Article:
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November 29, 2019

A Truly Magnificent Colt: Sergeant Clark’s Model 1839 Paterson Carbine

By Guest

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William Goodwin Renwick, Robert E. Petersen, and Robert M. Lee - they were three of the most well-known arms collectors of the 20th century and they all owned this Colt Model 1839 Paterson Carbine at one time or another. This carbine even earned a spot in two iconic books about Colt firearms: Magnificent Colts and Steel Canvas. This information alone should clue you in to how incredibly historic and important this gun truly is. You should want to go place a pre-auction bid right now.

If, however, you need more convincing, then please do read on - and then go place your pre-auction bid.

Before moving to Connecticut and opening up the factory with the now-iconic blue onion dome, Sam Colt’s original factory was located in Paterson, New Jersey. It was there that he developed his earliest revolvers and began his rise to prominence as one of the world’s most recognizable names in firearms.

Survival rates on early Colts of most models are low, making anything produced in the Paterson factory popular with collectors. When you factor in that only 950 Model 1839 Paterson Carbines were produced in the first place, it becomes easy to see what makes them so desirable.

Lot 7: Extraordinary Documented and Historic Presentation Inscribed Colt Paterson Model 1839 Percussion Carbine Presented by Rhode Island Governor Samuel King to Company of Carbineers Sergeant Henry Clark.

Outfitted with a 24” octagon smoothbore barrel, the six-shot cylinder features beautifully roll-engraved panel scenes which have become synonymous with Colt’s early revolvers. The matching serial number “711” is found in multiple places, including the lower tang screw, two buttplate screws, trigger guard, breech end of the barrel, breech end of the cylinder, wedge, recoil shield face, and cylinder pin collar. Only the buttplate, which bears the number “277,” is different.

This particular Paterson Carbine is fitted in a select grade American walnut stock with an eloquent silver presentation plaque beautifully inset on the right side. Based on the buttstock’s finish and the bossed lip around the inlaid plaque, it is believed that the carbine was purpose-built for presentation and not just adapted for that use. Purchased in June 1842 by the state of Rhode Island, it was destined to be a gift from the governor. The inscription on the plaque reads, “Presented by/His Excellency Samuel Ward King,/Govr. of the State of Rhode Island/TO/Henry C. Clark/Orderly Sergeant R.I. Carbineers./’As a slight memento of the gratitude of the/State for services rendered during the/late Dorr insurrection’/July 4th 1842.”

The insurrection referred to in the inscription takes its name from Rhode Island politician and reformer Thomas Wilson Dorr, who was a prominent figure in the push for universal manhood suffrage. Yes, you read that right - manhood suffrage. In the 1840s, Rhode Island still restricted the vote to men owning $134 in land, which was no small sum at that time. Rhode Island’s legislators met to draft a new constitution which would put an end to the voting restrictions, but it was ultimately defeated. Not willing to give in that easy, Dorr and his followers drafted their own constitution and government. With that action, the state briefly had two governing bodies, one run by Thomas Dorr and the other by Samuel King, who declared Dorr’s action an insurrection, imposed martial law, and expanded the state militia to include the Rhode Island Company of Carbineers that is mentioned in this gun’s inscription.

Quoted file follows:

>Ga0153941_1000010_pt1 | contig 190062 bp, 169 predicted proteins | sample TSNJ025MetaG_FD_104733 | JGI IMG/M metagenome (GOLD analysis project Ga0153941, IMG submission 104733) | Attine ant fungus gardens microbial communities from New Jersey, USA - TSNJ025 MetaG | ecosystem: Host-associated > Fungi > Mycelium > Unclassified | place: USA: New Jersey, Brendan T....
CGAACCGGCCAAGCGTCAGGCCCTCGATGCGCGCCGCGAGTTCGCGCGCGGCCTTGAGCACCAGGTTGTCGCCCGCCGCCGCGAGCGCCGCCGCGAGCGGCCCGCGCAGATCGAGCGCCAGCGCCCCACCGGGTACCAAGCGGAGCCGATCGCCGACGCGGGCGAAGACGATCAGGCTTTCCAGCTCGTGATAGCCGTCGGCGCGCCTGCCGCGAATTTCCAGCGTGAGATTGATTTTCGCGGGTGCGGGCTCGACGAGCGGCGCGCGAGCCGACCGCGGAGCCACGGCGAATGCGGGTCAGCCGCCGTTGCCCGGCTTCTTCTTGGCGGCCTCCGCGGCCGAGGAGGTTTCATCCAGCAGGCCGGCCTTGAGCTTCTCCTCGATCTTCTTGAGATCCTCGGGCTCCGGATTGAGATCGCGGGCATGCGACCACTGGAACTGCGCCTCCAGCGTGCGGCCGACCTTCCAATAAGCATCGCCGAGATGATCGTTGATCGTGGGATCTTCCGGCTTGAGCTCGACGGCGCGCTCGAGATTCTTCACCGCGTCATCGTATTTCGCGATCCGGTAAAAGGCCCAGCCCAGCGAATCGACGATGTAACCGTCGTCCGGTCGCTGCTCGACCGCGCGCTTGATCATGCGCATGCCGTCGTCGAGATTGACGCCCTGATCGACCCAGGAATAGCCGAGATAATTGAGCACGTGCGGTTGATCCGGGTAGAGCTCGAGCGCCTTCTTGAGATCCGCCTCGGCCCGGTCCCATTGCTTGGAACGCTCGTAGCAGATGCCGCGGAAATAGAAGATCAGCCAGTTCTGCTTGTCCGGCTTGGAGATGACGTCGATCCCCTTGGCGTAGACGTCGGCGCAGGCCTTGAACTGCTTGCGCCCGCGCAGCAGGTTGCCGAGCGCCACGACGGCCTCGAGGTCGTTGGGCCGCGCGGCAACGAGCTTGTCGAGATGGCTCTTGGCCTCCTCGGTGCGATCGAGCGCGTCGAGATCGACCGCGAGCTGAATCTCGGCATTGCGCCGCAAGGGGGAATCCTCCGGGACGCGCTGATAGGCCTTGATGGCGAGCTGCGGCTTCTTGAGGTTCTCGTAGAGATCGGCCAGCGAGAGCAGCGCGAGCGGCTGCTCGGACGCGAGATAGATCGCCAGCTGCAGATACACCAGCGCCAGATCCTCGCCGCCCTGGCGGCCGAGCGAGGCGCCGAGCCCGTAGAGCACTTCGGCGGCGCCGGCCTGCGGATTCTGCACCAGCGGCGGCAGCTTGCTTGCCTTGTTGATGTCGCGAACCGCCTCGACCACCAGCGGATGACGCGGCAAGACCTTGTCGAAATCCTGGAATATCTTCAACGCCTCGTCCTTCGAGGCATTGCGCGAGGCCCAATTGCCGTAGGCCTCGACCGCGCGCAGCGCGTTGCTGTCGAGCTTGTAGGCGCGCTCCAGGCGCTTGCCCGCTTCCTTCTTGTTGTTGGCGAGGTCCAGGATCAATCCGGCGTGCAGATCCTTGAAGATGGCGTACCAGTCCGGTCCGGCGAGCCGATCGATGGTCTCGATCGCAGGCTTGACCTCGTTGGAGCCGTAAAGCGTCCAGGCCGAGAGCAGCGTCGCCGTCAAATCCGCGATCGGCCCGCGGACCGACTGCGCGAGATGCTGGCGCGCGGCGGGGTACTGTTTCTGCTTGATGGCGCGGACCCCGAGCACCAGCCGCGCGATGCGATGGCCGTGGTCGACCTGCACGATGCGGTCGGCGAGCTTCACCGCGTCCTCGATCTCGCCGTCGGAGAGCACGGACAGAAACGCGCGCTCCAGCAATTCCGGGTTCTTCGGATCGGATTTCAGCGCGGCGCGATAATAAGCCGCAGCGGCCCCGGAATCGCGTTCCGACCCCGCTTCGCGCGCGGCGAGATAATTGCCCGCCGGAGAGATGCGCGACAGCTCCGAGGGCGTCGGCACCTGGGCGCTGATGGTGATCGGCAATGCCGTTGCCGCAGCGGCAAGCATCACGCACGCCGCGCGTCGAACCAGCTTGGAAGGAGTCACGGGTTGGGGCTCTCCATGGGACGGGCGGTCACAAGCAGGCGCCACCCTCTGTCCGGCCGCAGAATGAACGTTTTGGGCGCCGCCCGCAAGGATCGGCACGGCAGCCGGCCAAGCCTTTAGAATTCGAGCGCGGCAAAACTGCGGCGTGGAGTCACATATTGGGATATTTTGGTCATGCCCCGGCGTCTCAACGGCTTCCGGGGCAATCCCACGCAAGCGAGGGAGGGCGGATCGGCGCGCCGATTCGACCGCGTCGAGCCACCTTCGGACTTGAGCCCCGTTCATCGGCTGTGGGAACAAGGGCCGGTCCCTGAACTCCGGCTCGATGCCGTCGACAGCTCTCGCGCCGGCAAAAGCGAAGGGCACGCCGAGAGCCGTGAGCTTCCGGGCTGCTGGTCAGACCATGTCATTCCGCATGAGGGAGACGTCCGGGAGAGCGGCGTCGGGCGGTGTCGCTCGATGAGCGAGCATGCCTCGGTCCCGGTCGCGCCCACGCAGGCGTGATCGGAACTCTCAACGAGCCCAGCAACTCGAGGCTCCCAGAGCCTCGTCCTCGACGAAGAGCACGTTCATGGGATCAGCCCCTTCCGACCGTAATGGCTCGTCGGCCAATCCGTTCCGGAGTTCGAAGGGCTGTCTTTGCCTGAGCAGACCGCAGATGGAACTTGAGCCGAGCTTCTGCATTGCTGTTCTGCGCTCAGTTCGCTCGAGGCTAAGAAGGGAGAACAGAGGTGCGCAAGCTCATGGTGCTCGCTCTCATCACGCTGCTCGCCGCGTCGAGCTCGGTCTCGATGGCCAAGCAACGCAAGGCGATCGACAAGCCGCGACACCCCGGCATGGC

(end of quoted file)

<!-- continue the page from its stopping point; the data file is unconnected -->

The Company of Carbineers was commanded by a well-to-do New York merchant named James N. Olney, and his men were part of the state’s defenders who defeated Dorr’s attack on the arsenal at Providence. Governor Samuel King offered a $5,000 reward for the capture of Dorr, but he eventually surrendered himself in 1843 after a new constitution was finally enacted that granted universal manhood suffrage. Dorr was found guilty of treason, but his life sentence proved wildly unpopular with the public, and he was released after just one year.

In recognition of the Carbineers’ service and their successful defeat of the armed insurrection, Governor King presented its officers and senior sergeants with inscribed carbines like this one on July 4, 1842. Sergeant Henry C. Clark’s personal life is a bit of a mystery. It’s possible Clark is the Smithfield, Rhode Island, resident listed on the Civil War muster rolls of the 1st Rhode Island Detached Militia Company B, but more research is needed to prove this definitively.

What is proven definitively is that this rare carbine is in extremely fine external condition and in mechanically excellent internal condition. The barrel, frame, and cylinder retain 70% bright original blue finish with the balance thinning to brown. All of the cylinder scene remains, and the trigger guard retains traces of original blue, which is visible in the protected areas. Patterns of original case colors remain on the hammer and buttplate, and the stock is in fine condition, retaining most of the original varnish, with minor handling/storage marks.

When this piece of history crosses the auction block in the December 2019 Premier Gun Auction, there’s one more thing that will be proven definitively: the new owner will be in the company of some of the most revered arms collectors to ever live, and they will add their name to the list of impressive provenance that accompanies this carbine. Don’t miss this once-in-a-lifetime chance to add your name to history.

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